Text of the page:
I was four years old at the time, too young to understand there was a war going on over in Europe and out in the Pacific as well. The grownups called it a world war, but I had no idea what that meant. The only world I knew was the one I stepped out into each morning, a place of thick pine forests and white cotton fields and red day roads winding around my family’s house in our little corner of Pike County, Alabama.
We had just moved that spring onto some land my father had bought, the first land anyone in his family had ever owned-l0 acres of cotton and corn and peanut fields, along with an old but sturdy three-bedroom house, a large house for that part of the county, the biggest place for miles around. It had a well in the front yard, and pecan trees out back, and muscadine grapevines growing wild in the woods all around us-our woods.
My father bought the property from a local white businessman who lived in the nearby town of Troy. The total payment was $300. Cash. That was every penny my father had to his name, money he had earned the was almost everyone we knew made what money they could in those days-by tenant farming. My father was a sharecropper, planting, raising and picking the same crops that had been grown in that soil for hundreds of years by tribes like the Choctaws and the Chickasaws and the Creeks, Native Americans who were working this land long before the place was called Alabama, long before black or white men were anywhere to be seen in those parts.
Almost every neighbor we had in those woods was a sharecropper, and most of them were our relatives. Nearly every adult I knew was an aunt or an uncle, every child my first or second cousin. That included my uncle Rabbit and aunt Seneva and their children, who live about a half-mile or so up the road from us.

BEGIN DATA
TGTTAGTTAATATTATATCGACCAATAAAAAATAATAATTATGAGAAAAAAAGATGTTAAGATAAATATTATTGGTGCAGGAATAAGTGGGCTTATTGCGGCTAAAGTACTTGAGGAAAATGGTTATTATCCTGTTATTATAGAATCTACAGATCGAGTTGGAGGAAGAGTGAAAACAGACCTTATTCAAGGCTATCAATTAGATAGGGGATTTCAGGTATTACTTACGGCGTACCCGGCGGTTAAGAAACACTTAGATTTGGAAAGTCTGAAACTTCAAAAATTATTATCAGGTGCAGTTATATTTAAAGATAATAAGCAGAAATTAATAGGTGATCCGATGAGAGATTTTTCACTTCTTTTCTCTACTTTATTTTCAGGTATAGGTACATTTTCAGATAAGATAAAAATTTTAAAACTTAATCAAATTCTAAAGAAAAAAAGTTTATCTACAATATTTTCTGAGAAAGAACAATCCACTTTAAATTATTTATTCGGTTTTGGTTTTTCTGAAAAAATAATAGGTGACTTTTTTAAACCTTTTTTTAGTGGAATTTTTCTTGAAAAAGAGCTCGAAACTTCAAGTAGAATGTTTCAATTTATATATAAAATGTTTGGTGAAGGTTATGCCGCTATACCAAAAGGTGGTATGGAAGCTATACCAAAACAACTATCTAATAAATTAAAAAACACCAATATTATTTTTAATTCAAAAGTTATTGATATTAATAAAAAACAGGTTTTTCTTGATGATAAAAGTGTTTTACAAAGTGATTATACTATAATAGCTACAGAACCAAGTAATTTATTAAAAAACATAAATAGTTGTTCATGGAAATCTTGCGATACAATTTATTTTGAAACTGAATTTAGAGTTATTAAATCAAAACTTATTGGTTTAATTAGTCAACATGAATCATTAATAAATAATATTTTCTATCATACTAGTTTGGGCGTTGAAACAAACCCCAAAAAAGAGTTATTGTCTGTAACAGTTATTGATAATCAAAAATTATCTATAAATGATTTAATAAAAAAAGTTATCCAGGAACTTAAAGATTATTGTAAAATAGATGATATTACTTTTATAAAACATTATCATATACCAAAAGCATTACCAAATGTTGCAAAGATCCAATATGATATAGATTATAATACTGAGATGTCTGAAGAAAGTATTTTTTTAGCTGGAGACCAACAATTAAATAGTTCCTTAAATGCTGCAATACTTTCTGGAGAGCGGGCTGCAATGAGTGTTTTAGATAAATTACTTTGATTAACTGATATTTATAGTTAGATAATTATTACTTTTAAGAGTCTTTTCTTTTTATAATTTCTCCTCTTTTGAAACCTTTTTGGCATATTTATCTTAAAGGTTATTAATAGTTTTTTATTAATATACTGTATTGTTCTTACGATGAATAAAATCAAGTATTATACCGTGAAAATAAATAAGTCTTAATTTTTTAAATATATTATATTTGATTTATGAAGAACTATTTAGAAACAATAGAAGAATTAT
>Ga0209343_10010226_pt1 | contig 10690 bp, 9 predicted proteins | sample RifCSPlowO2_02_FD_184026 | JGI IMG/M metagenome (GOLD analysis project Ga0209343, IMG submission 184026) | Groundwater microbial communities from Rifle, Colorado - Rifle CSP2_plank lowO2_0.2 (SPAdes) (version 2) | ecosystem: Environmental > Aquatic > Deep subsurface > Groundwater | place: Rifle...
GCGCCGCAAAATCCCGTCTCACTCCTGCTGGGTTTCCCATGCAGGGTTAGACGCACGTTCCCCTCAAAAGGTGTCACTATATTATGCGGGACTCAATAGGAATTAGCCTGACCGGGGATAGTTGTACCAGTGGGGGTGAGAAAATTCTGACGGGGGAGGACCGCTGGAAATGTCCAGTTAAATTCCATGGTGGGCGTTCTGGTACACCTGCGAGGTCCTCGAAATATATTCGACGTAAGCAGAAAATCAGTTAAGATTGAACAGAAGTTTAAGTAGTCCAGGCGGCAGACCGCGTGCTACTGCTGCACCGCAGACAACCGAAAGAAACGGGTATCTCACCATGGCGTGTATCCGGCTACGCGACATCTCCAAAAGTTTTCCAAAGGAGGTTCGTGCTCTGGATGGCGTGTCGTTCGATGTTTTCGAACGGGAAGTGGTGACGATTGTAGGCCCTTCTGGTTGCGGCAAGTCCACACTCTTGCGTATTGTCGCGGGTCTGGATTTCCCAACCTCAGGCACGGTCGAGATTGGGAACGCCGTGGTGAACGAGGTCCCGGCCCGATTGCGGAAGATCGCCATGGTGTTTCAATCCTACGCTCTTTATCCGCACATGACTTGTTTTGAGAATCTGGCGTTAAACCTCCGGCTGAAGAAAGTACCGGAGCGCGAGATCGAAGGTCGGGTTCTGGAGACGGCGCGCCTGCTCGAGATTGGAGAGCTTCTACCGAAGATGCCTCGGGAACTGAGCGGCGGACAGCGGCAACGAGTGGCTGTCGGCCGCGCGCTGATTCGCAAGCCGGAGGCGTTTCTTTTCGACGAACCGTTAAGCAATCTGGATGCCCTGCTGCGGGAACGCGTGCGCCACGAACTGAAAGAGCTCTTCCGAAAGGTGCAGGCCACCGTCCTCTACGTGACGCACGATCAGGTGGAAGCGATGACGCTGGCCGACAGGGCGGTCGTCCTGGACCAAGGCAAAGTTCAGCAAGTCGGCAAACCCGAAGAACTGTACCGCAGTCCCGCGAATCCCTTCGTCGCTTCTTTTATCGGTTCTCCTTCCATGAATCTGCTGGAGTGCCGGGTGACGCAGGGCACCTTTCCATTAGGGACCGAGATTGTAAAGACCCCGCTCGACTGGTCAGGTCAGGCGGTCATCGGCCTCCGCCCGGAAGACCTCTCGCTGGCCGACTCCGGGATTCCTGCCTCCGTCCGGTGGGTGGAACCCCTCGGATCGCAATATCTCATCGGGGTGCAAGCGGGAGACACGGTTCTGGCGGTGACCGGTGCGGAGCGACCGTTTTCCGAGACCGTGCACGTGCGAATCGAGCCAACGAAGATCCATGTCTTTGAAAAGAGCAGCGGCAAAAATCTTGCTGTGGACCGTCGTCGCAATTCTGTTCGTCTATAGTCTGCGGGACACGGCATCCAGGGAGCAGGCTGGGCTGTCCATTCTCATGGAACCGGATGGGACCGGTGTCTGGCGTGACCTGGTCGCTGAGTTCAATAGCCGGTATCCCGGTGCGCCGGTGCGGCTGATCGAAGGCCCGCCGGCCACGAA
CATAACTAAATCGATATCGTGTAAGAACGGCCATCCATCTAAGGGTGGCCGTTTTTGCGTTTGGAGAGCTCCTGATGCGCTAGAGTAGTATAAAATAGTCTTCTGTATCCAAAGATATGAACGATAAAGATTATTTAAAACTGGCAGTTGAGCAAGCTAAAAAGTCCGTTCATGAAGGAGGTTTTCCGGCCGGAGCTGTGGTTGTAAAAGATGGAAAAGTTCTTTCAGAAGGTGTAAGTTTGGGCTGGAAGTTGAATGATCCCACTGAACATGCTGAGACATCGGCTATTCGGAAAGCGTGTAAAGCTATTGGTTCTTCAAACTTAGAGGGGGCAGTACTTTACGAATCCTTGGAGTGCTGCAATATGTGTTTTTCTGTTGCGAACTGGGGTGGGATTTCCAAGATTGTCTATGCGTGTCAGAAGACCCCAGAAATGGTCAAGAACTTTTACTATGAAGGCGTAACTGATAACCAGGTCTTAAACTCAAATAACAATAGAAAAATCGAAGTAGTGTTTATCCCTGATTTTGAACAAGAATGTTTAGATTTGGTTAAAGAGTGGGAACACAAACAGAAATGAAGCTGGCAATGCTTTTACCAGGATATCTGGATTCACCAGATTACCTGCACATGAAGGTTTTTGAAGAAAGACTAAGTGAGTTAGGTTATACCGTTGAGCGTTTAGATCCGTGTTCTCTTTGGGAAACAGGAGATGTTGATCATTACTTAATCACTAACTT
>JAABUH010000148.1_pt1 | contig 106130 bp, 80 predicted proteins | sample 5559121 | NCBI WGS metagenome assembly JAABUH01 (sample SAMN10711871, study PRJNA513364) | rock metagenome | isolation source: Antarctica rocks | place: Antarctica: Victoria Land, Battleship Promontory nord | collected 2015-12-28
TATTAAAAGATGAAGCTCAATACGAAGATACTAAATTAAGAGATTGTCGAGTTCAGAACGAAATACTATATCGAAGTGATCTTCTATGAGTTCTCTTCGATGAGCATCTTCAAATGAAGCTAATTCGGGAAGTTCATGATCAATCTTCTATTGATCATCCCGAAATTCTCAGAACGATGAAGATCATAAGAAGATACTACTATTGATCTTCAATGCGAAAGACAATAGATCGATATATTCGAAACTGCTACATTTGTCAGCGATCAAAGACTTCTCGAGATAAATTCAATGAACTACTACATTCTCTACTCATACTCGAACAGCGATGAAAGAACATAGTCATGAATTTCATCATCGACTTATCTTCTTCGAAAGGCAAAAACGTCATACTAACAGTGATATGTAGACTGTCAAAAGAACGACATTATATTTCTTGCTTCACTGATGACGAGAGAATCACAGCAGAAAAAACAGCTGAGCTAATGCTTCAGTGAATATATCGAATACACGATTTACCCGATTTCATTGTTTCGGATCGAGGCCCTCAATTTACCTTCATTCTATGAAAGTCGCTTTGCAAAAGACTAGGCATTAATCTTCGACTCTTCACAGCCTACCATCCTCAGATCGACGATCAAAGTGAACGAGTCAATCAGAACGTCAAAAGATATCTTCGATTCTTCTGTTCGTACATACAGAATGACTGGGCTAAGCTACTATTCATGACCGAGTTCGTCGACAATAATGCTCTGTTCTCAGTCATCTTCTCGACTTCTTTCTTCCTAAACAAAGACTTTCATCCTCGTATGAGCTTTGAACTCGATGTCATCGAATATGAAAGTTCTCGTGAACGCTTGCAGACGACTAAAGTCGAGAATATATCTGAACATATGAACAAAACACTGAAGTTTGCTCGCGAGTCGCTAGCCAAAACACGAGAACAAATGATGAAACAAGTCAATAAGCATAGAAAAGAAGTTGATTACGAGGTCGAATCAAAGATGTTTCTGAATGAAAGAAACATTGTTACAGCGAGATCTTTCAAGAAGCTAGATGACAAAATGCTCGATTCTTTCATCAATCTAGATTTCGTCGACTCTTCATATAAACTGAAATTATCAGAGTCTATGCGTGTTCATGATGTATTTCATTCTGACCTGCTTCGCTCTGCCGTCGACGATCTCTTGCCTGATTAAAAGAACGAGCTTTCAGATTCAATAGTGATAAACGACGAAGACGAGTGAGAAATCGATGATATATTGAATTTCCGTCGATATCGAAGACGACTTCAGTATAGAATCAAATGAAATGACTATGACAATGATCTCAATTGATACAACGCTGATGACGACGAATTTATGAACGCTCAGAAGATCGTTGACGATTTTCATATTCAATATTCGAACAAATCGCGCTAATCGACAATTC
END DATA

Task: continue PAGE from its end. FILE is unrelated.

On this particular afternoon-it was a Saturday, I’m almost certain-about fifteen of us children were outside my aunt Seneva’s house, playing in her dirt yard. The sky began clouding over, the wind started picking up, lightning flashed far off in the distance, and suddenly I wasn’t thinking about playing anymore; I was terrified. I had already seen what lightning could do. I’d seen fields catch on fire after a hit to a haystack. I’d watched trees actually explode when a bolt of lightning struck them, the sap inside rising to an instant boil, the trunk swelling until it burst its bark. The sight of those strips of pine bark snaking through the air like ribbons was both fascinating and horrifying.
Lightning terrified me, and so did thunder. My mother used to gather us around her whenever we heard thunder and she’d tell us to hush, be still now, because God was doing his work. That was what thunder was, my mother said. It was the sound of God doing his work.
But my mother wasn’t with us on this particular afternoon. Aunt Seneva was the only adult around, and as the sky blackened and the wind grew stronger, she herded us all inside.